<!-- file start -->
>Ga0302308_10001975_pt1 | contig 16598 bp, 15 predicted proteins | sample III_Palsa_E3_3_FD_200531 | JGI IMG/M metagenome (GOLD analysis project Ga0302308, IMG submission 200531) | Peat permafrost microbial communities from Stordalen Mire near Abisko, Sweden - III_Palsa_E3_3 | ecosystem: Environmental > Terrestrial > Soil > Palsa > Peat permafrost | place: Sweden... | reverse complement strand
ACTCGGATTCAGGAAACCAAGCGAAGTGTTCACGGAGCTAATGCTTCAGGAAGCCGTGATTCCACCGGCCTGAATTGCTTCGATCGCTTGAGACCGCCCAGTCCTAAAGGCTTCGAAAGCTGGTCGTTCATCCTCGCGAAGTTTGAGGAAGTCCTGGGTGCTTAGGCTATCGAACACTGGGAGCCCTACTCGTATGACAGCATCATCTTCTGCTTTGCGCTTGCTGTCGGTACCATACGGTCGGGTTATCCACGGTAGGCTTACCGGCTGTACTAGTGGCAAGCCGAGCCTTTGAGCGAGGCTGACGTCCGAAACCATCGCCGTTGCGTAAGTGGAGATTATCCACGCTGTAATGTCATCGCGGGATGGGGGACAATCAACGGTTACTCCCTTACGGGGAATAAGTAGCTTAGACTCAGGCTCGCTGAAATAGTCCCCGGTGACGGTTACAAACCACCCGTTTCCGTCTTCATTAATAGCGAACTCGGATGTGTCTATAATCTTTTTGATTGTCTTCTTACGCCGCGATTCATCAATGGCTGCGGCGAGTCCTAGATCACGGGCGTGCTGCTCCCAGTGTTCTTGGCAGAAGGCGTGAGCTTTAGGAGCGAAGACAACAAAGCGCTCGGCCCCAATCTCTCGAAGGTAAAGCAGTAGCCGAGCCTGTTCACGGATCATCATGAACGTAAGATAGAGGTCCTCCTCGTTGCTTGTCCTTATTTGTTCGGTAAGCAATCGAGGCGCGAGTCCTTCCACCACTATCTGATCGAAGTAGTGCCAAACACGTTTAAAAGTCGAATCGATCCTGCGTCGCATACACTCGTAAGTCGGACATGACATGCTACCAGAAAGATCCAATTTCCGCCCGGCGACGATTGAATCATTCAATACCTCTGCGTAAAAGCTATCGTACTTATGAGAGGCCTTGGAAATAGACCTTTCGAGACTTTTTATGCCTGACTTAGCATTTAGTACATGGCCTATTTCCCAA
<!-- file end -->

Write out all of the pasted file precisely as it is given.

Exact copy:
>Ga0302308_10001975_pt1 | contig 16598 bp, 15 predicted proteins | sample III_Palsa_E3_3_FD_200531 | JGI IMG/M metagenome (GOLD analysis project Ga0302308, IMG submission 200531) | Peat permafrost microbial communities from Stordalen Mire near Abisko, Sweden - III_Palsa_E3_3 | ecosystem: Environmental > Terrestrial > Soil > Palsa > Peat permafrost | place: Sweden... | reverse complement strand
ACTCGGATTCAGGAAACCAAGCGAAGTGTTCACGGAGCTAATGCTTCAGGAAGCCGTGATTCCACCGGCCTGAATTGCTTCGATCGCTTGAGACCGCCCAGTCCTAAAGGCTTCGAAAGCTGGTCGTTCATCCTCGCGAAGTTTGAGGAAGTCCTGGGTGCTTAGGCTATCGAACACTGGGAGCCCTACTCGTATGACAGCATCATCTTCTGCTTTGCGCTTGCTGTCGGTACCATACGGTCGGGTTATCCACGGTAGGCTTACCGGCTGTACTAGTGGCAAGCCGAGCCTTTGAGCGAGGCTGACGTCCGAAACCATCGCCGTTGCGTAAGTGGAGATTATCCACGCTGTAATGTCATCGCGGGATGGGGGACAATCAACGGTTACTCCCTTACGGGGAATAAGTAGCTTAGACTCAGGCTCGCTGAAATAGTCCCCGGTGACGGTTACAAACCACCCGTTTCCGTCTTCATTAATAGCGAACTCGGATGTGTCTATAATCTTTTTGATTGTCTTCTTACGCCGCGATTCATCAATGGCTGCGGCGAGTCCTAGATCACGGGCGTGCTGCTCCCAGTGTTCTTGGCAGAAGGCGTGAGCTTTAGGAGCGAAGACAACAAAGCGCTCGGCCCCAATCTCTCGAAGGTAAAGCAGTAGCCGAGCCTGTTCACGGATCATCATGAACGTAAGATAGAGGTCCTCCTCGTTGCTTGTCCTTATTTGTTCGGTAAGCAATCGAGGCGCGAGTCCTTCCACCACTATCTGATCGAAGTAGTGCCAAACACGTTTAAAAGTCGAATCGATCCTGCGTCGCATACACTCGTAAGTCGGACATGACATGCTACCAGAAAGATCCAATTTCCGCCCGGCGACGATTGAATCATTCAATACCTCTGCGTAAAAGCTATCGTACTTATGAGAGGCCTTGGAAATAGACCTTTCGAGACTTTTTATGCCTGACTTAGCATTTAGTACATGGCCTATTTCCCAA